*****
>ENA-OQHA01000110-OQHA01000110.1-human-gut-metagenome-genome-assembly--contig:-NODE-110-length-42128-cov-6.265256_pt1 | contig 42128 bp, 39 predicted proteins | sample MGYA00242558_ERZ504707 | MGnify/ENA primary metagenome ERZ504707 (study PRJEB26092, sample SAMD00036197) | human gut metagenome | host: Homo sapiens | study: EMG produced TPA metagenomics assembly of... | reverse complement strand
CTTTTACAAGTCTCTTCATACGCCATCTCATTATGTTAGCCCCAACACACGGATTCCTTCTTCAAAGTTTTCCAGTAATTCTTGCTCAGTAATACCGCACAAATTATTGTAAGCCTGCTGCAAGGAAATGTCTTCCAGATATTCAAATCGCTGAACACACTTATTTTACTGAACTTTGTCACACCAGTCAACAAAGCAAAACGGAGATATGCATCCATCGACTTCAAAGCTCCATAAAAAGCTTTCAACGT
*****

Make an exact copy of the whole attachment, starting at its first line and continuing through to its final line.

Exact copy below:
>ENA-OQHA01000110-OQHA01000110.1-human-gut-metagenome-genome-assembly--contig:-NODE-110-length-42128-cov-6.265256_pt1 | contig 42128 bp, 39 predicted proteins | sample MGYA00242558_ERZ504707 | MGnify/ENA primary metagenome ERZ504707 (study PRJEB26092, sample SAMD00036197) | human gut metagenome | host: Homo sapiens | study: EMG produced TPA metagenomics assembly of... | reverse complement strand
CTTTTACAAGTCTCTTCATACGCCATCTCATTATGTTAGCCCCAACACACGGATTCCTTCTTCAAAGTTTTCCAGTAATTCTTGCTCAGTAATACCGCACAAATTATTGTAAGCCTGCTGCAAGGAAATGTCTTCCAGATATTCAAATCGCTGAACACACTTATTTTACTGAACTTTGTCACACCAGTCAACAAAGCAAAACGGAGATATGCATCCATCGACTTCAAAGCTCCATAAAAAGCTTTCAACGT